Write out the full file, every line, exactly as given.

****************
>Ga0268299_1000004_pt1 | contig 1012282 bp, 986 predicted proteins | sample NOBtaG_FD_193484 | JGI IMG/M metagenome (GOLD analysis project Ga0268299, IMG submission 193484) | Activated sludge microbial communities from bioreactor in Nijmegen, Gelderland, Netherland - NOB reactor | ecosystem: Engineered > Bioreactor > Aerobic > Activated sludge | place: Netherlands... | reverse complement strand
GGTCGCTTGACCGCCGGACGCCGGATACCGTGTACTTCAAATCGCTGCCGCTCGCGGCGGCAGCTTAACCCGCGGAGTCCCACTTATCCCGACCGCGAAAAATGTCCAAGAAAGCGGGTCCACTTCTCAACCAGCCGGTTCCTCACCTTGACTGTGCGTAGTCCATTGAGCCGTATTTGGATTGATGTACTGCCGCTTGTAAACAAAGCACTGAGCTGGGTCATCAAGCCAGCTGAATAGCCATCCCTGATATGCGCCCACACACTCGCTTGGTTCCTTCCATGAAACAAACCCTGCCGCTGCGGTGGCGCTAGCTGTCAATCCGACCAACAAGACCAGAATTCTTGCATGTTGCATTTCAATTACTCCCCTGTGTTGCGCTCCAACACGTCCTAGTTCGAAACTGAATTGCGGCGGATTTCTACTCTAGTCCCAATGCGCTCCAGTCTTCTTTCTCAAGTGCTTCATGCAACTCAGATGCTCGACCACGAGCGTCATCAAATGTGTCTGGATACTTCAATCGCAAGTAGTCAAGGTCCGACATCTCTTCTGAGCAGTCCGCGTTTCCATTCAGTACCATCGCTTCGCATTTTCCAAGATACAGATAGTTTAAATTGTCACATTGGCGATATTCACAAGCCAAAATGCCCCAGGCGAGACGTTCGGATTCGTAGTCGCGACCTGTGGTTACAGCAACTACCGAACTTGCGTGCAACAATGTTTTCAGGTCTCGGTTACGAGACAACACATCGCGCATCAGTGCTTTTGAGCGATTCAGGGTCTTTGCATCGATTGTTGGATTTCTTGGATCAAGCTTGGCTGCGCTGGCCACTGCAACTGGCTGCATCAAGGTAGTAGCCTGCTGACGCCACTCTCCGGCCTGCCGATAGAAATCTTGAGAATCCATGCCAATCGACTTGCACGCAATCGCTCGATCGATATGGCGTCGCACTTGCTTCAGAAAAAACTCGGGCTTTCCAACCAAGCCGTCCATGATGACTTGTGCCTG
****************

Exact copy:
>Ga0268299_1000004_pt1 | contig 1012282 bp, 986 predicted proteins | sample NOBtaG_FD_193484 | JGI IMG/M metagenome (GOLD analysis project Ga0268299, IMG submission 193484) | Activated sludge microbial communities from bioreactor in Nijmegen, Gelderland, Netherland - NOB reactor | ecosystem: Engineered > Bioreactor > Aerobic > Activated sludge | place: Netherlands... | reverse complement strand
GGTCGCTTGACCGCCGGACGCCGGATACCGTGTACTTCAAATCGCTGCCGCTCGCGGCGGCAGCTTAACCCGCGGAGTCCCACTTATCCCGACCGCGAAAAATGTCCAAGAAAGCGGGTCCACTTCTCAACCAGCCGGTTCCTCACCTTGACTGTGCGTAGTCCATTGAGCCGTATTTGGATTGATGTACTGCCGCTTGTAAACAAAGCACTGAGCTGGGTCATCAAGCCAGCTGAATAGCCATCCCTGATATGCGCCCACACACTCGCTTGGTTCCTTCCATGAAACAAACCCTGCCGCTGCGGTGGCGCTAGCTGTCAATCCGACCAACAAGACCAGAATTCTTGCATGTTGCATTTCAATTACTCCCCTGTGTTGCGCTCCAACACGTCCTAGTTCGAAACTGAATTGCGGCGGATTTCTACTCTAGTCCCAATGCGCTCCAGTCTTCTTTCTCAAGTGCTTCATGCAACTCAGATGCTCGACCACGAGCGTCATCAAATGTGTCTGGATACTTCAATCGCAAGTAGTCAAGGTCCGACATCTCTTCTGAGCAGTCCGCGTTTCCATTCAGTACCATCGCTTCGCATTTTCCAAGATACAGATAGTTTAAATTGTCACATTGGCGATATTCACAAGCCAAAATGCCCCAGGCGAGACGTTCGGATTCGTAGTCGCGACCTGTGGTTACAGCAACTACCGAACTTGCGTGCAACAATGTTTTCAGGTCTCGGTTACGAGACAACACATCGCGCATCAGTGCTTTTGAGCGATTCAGGGTCTTTGCATCGATTGTTGGATTTCTTGGATCAAGCTTGGCTGCGCTGGCCACTGCAACTGGCTGCATCAAGGTAGTAGCCTGCTGACGCCACTCTCCGGCCTGCCGATAGAAATCTTGAGAATCCATGCCAATCGACTTGCACGCAATCGCTCGATCGATATGGCGTCGCACTTGCTTCAGAAAAAACTCGGGCTTTCCAACCAAGCCGTCCATGATGACTTGTGCCTG